Spring is knocking on the door, and with it comes the start of the real estate market boom: If you want to sell your house quickly and for top dollar, a coat of paint and a good cleaning simply aren’t enough nowadays to make that buyer jump. To inspire a buyer to choose your home over the next, you’ve got to impress them. Presentation is everything.
The key here is to feature the bones of the house and what it has to offer potential buyers, not the family trip to Disney. It may seem a little extreme, but the bottom line is you want buyers to fantasize themselves here, not feel as though they're intruding on your personal space. Remove trophies, children’s artwork, collections, religious artifacts, and family pictures — allowing the house to simply breathe is affording your buyer the opportunity to envision themselves living there.
Here's a little secret: the reason great hotel design works is that it appeals to a wide set of tastes: so too should your décor. Bold red and gold walls may be great for you, but could turn off a potential buyer. Stick to simple and light earth tones, and go easy on the accents. A little pop of fresh colour here and there can be inspiring, but remember the old adage of less is more... it won't fail you here.
Whether done by professionals or yourself, nothing — not even fresh paint — will give you a higher return on your investment than a good top-to-bottom cleaning. This goes far beyond a thorough dusting and vacuuming: wash windows inside and out, wash cupboard doors front and back, get your floors gleaming, and have furniture and carpets cleaned. When it gets warmer outside, power wash the exterior of your home; don't forget the all-important element of curb appeal!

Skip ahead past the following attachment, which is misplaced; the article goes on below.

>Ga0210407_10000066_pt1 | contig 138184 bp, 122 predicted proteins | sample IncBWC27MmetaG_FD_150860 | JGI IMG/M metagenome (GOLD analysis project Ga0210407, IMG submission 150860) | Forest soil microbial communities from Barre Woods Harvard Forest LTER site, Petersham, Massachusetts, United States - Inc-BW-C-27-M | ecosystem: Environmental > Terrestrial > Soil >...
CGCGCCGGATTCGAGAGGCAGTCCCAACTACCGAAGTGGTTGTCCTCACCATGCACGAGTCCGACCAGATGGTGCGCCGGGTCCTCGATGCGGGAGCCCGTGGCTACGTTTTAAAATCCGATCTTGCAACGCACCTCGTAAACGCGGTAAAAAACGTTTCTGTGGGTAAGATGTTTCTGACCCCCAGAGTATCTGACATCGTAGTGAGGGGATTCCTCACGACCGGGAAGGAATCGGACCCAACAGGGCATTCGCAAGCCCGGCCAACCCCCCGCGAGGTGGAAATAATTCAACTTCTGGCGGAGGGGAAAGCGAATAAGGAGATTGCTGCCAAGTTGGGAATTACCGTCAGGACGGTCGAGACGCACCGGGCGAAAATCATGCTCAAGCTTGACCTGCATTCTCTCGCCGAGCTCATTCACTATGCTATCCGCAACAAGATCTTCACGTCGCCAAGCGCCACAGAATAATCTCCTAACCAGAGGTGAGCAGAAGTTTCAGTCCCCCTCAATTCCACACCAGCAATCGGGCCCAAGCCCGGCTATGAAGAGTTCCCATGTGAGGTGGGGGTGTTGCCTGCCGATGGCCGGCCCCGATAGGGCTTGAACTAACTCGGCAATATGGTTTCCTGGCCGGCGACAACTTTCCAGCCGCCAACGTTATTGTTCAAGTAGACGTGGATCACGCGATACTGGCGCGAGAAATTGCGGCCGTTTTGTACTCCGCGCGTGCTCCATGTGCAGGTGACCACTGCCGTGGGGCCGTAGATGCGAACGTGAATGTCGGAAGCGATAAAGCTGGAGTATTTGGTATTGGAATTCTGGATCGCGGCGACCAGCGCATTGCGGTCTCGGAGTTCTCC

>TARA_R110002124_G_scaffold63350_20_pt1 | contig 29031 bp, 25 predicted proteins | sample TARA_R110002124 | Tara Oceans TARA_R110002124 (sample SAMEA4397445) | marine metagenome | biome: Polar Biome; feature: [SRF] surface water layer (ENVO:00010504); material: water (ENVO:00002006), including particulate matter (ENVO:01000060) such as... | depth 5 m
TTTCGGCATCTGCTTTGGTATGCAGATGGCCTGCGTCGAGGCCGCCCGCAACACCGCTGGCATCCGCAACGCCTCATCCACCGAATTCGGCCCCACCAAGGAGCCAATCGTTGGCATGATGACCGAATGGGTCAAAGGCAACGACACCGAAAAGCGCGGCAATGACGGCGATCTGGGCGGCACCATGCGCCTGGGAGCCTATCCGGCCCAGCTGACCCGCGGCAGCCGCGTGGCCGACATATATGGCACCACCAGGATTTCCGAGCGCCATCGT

Especially if you’ve lived there a long time, it’s hard, but crucial to let go and think of your house objectively as a product on a shelf. Everyone thinks their home is unique, special, and likely one-of-a-kind in some way or another — you want to showcase the home in the best light possible, just not with personal perception.
After taking out personal mementos and family items, remove over-flow furniture and accessories; rooms that are pared down feel bigger, and also allow the buyer to imagine their furniture in the space. It's true that over 85 per cent of homebuyers can't see past initial impressions, meaning homes filled with knick knacks, too much furniture, and even heavy drapery will stop a buyer from mentally envisioning what 'could be', leaving them to get caught up with 'what is'. Spaces should feel delicately lived in, but not bare — homes that have zero furniture or décor in them rarely show well in comparison: have just enough gracing your spaces to show buyers the home is livable and comfy.
ON THE BIG DAY
On the days of your open houses, bring in fresh flowers, light a scented — but not over fragrant — candle, and even put a bowl of vibrant lemons or limes out on the kitchen counter. Turn on all the lights — even if it's sunny out, and make sure all doors in the home, even the bathroom door, are open. And of most importantly, tidy up. Shampoo bottles out of sight, beds made, laundry put away, counters clean, dishwasher emptied, toilet lids down... all evidence of your family's recent occupation should be on the down-low, giving your home the best chance of selling quickly, and selling for top price!